U.S. District Judge Ellen Huvelle ruled that auto dealers are obliged to notice consumers who have lower credit scores why they have to pay higher interest rates.
The judge upheld a Federal Trade Commission decision according to which dealers have to follow a provision in the Fair Credit Reporting Act that requires auto dealers to inform consumers on how they can obtain a copy of their credit history report and correct any incomplete or false data. This information could help consumers avoid identity theft.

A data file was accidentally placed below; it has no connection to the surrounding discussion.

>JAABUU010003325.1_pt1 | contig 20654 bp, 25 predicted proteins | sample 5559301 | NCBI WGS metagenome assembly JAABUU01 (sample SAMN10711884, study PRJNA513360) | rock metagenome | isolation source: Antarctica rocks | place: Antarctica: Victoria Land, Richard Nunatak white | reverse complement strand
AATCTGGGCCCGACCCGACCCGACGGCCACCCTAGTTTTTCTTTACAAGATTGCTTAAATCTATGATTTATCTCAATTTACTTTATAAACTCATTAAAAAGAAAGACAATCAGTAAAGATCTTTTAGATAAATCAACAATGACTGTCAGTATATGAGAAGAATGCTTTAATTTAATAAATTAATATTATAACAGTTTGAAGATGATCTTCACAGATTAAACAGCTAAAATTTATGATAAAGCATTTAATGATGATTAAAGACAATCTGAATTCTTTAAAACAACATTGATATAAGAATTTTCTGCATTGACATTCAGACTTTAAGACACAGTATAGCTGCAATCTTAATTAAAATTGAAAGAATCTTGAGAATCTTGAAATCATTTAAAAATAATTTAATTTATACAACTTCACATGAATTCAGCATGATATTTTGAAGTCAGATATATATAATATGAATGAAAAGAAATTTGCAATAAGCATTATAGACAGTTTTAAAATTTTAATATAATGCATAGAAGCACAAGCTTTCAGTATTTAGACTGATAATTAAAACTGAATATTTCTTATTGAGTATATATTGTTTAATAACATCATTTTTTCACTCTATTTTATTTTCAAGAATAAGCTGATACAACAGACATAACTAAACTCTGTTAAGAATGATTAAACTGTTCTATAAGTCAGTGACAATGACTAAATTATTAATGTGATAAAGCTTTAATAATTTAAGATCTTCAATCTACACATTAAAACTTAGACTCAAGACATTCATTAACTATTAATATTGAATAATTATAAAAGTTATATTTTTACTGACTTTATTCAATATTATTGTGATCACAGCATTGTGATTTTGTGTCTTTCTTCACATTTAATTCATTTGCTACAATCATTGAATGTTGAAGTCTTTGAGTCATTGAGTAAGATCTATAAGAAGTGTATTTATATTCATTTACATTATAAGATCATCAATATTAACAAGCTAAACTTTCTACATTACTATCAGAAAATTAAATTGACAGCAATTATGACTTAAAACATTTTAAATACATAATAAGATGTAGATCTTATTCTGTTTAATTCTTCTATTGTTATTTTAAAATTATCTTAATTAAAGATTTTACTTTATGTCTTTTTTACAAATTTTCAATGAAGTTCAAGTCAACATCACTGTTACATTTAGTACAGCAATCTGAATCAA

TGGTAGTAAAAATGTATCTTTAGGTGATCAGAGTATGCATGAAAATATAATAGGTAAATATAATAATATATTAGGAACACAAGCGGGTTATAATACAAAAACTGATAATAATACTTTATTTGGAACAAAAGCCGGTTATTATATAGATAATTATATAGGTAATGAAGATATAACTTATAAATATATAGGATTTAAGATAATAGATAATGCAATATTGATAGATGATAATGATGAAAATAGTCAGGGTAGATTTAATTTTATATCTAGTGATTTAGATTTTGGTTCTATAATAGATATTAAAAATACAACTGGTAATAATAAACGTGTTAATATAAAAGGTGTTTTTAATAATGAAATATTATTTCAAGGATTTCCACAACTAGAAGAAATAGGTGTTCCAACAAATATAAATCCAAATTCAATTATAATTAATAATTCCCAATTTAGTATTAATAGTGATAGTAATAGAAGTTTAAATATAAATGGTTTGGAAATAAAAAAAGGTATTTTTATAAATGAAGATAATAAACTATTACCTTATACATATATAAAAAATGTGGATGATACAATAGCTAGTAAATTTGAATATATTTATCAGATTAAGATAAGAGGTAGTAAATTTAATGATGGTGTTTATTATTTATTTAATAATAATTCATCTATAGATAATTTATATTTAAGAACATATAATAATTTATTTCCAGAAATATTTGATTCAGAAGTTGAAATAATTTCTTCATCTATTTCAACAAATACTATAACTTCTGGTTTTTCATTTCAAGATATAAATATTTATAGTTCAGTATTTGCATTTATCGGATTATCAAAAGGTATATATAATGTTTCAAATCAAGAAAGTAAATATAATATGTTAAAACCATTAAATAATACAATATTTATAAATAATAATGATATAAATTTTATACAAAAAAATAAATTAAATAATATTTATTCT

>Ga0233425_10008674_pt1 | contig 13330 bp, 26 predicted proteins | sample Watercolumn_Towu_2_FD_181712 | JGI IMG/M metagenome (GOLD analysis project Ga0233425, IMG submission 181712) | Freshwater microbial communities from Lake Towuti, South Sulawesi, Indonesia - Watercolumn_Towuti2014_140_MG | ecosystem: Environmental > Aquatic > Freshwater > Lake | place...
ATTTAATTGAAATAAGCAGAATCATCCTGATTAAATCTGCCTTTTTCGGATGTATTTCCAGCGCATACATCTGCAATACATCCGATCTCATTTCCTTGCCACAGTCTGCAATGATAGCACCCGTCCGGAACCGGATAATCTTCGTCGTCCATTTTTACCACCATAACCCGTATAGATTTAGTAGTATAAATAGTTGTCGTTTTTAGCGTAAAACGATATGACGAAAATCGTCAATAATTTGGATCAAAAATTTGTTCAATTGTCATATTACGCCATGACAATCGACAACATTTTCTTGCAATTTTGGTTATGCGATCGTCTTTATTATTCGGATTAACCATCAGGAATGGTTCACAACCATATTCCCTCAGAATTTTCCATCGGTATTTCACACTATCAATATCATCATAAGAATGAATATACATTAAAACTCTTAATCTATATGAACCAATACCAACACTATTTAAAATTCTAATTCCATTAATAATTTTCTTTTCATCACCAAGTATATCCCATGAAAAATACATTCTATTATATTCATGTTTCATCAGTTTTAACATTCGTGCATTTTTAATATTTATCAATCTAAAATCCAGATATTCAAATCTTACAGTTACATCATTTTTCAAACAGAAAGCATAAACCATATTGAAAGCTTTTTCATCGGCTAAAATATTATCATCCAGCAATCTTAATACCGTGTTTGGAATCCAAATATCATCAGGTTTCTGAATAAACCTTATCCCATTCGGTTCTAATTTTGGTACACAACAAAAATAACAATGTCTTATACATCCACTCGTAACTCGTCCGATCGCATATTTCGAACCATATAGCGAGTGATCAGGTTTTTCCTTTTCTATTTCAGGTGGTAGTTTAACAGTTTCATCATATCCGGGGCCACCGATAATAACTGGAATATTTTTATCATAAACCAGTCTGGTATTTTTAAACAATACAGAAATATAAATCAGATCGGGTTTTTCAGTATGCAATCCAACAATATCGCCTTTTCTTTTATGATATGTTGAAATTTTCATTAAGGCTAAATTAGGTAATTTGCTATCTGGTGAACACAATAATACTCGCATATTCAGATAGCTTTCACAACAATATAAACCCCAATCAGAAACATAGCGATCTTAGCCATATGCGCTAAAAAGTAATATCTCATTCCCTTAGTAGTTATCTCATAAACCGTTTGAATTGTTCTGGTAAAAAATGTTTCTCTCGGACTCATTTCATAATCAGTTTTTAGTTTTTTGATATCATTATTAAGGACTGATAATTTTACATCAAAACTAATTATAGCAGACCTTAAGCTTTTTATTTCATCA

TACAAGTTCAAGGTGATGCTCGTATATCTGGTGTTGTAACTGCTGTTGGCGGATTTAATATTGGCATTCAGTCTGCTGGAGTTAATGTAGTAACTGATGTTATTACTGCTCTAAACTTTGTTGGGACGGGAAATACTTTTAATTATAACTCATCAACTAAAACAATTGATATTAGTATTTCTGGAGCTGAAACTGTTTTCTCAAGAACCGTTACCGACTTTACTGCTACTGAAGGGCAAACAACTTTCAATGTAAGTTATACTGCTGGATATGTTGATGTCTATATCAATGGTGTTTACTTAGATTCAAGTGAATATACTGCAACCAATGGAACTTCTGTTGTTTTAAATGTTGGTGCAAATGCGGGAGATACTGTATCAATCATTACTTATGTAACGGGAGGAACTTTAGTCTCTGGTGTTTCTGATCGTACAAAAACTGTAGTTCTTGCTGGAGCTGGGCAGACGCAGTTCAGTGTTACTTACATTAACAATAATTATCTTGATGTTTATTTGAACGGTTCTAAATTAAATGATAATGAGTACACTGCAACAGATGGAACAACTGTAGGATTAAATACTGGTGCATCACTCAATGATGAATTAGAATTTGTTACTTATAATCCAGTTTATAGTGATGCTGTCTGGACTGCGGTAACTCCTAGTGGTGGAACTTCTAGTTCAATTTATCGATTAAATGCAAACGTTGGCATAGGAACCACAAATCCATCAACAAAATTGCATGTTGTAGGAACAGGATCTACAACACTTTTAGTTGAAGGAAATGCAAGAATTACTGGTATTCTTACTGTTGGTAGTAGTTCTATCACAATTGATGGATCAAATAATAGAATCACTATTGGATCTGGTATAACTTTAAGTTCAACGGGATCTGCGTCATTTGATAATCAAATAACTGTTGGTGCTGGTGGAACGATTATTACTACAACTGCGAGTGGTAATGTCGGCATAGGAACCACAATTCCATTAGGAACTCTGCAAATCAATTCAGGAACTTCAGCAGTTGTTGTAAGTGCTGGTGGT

The National Automobile Dealers Association said that auto dealers shouldn’t be obliged to do this, but the FTC concluded that use the credit report even if it is not obtained by them, and so they must offer notice to consumers. NADA sued the FTC concerning this issue but the court agreed with the FTC.
“This ruling will make it easier for consumers to learn about unfavorable information in their credit reports,” said Stuart Delery, acting assistant attorney general for the civil division. “The auto dealer is in the best position to provide this information because the dealer interacts directly with the consumer.”